Consequently, one would expect the EDF to have a slight softening of detail typical to a ‘de-phased’ image
However, as indicted in various reviews, this does not seem to have been significant in practice at the magnification of 7x

And interestingly, a number of sources mention minimising the effect of the lack of phase coating, by intentionally only looking through half of the exit pupils!
e.g. see Hermann’s comments in post #7 at: https://www.birdforum.net/showthread.php?p=2183730#post2183730

- - - -
The EDF does not have dielectric coating on the one non-total internal reflection surface of the prism pair (the coating was only introduced in the late 1990’s)

Optical Performance
Gijs has tested an Aus Jena unit (Aus Jena was a marking used by CZJ on commercial products sold in the West)
See the attached graph from the May 2016 article ‘Test van historische 40-50mm kijkers . . . ’ at https://www.houseofoutdoor.com/verrekijkers/verrekijkers-testen-en-vergelijken/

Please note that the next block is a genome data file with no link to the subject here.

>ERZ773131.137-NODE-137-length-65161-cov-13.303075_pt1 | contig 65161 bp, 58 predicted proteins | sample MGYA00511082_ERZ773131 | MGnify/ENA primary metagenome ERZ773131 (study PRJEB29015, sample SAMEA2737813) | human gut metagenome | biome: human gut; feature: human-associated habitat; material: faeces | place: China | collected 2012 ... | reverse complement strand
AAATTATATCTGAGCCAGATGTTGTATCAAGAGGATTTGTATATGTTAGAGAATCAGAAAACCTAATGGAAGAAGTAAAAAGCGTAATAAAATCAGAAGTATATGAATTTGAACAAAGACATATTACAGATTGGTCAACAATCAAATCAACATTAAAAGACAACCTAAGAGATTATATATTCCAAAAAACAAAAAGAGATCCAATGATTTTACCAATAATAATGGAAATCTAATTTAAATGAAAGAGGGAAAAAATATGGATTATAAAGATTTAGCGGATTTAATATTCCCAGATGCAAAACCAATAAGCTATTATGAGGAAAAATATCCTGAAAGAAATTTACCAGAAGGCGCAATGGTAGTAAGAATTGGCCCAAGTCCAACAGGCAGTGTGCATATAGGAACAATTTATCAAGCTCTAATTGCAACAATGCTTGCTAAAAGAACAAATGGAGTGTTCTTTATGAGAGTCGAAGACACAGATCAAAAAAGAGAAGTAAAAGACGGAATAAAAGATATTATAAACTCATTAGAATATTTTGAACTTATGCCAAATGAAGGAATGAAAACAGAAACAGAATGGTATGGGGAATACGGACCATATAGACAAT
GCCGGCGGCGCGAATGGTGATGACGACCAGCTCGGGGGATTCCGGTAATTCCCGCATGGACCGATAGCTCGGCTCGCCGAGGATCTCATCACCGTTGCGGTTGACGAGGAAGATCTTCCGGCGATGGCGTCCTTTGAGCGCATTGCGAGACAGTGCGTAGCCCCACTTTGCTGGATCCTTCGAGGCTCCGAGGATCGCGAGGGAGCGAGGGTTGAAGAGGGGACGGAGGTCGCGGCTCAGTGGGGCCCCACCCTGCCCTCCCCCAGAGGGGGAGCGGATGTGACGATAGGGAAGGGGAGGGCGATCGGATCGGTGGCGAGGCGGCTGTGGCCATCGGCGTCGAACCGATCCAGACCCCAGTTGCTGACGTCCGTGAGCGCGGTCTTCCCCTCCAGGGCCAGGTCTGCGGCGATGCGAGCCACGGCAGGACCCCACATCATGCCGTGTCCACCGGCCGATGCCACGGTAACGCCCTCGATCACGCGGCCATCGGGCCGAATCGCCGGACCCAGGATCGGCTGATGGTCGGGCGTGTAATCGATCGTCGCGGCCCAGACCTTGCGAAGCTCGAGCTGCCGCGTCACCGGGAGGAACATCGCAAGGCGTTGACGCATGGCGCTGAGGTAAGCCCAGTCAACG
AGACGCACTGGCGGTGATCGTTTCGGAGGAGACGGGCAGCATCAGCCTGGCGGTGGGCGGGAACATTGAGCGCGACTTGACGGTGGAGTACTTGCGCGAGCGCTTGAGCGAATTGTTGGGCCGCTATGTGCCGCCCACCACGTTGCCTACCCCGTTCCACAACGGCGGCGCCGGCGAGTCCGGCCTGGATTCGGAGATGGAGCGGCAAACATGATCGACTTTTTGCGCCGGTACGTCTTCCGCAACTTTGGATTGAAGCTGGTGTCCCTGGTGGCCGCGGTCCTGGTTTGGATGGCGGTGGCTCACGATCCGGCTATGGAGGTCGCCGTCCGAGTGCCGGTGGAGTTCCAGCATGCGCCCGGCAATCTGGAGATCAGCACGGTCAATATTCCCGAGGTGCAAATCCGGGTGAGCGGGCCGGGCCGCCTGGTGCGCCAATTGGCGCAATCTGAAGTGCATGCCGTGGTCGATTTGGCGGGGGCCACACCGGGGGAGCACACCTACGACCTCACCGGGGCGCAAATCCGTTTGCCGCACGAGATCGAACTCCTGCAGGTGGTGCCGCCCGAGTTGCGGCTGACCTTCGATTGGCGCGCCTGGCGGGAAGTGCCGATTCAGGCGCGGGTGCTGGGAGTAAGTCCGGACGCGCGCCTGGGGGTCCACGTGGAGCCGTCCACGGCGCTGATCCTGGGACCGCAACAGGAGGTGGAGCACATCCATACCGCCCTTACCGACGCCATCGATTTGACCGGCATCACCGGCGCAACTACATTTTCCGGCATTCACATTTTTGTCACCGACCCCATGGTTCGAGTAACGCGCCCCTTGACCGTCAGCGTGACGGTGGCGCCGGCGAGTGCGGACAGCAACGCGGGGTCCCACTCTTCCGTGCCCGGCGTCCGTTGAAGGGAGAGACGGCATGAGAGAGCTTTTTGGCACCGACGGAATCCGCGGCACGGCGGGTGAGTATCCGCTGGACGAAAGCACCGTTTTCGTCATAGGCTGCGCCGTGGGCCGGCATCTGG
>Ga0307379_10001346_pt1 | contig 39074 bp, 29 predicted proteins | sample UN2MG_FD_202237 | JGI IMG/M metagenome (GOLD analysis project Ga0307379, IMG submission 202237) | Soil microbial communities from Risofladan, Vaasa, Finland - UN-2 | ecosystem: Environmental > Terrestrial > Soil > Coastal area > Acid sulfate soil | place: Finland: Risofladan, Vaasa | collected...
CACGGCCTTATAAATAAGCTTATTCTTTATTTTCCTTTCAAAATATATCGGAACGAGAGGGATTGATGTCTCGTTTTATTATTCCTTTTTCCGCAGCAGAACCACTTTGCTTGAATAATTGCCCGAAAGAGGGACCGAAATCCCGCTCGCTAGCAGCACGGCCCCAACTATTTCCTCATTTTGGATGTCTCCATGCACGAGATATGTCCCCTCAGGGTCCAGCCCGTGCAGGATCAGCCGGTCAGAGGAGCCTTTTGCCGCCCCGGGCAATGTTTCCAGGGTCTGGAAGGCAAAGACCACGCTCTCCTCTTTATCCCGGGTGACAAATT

The unit may have slightly more transmission than it’s military counterpart with the SF3R glass
And considering the intended uses of the military version, the extreme dip below 500nm would seem to be a significant limitation
However, various sources indicate that the EDF’s performance improves in terms of contrast at twilight e.g. see Uwe Petzold comments in the Thürnagel link

Later civilian production originally by Docter and now by Noblex, has a much less tinted image, and likely higher transmission
See both the comments of:
- Hermann at post #4 in the above link, and
- Pinac (aka Canip on Bird Forum) regarding both the CZJ and Docter versions at: https://binocular.ch/the-pinac-collection/#collection

n.b. the Docter production did not use phase coating, and there is no indication that it has been added by Noblex

continued . . .


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Military Features
The EDF has a number of additions specifically intended for military use

A) RANGFINDING RETICLE (located in the right hand barrel)
The reticle is a planar glass, located at the focal plane between the prisms and the eyepiece (as seen in the eyepiece cross-section)
The same pattern of reticle is either: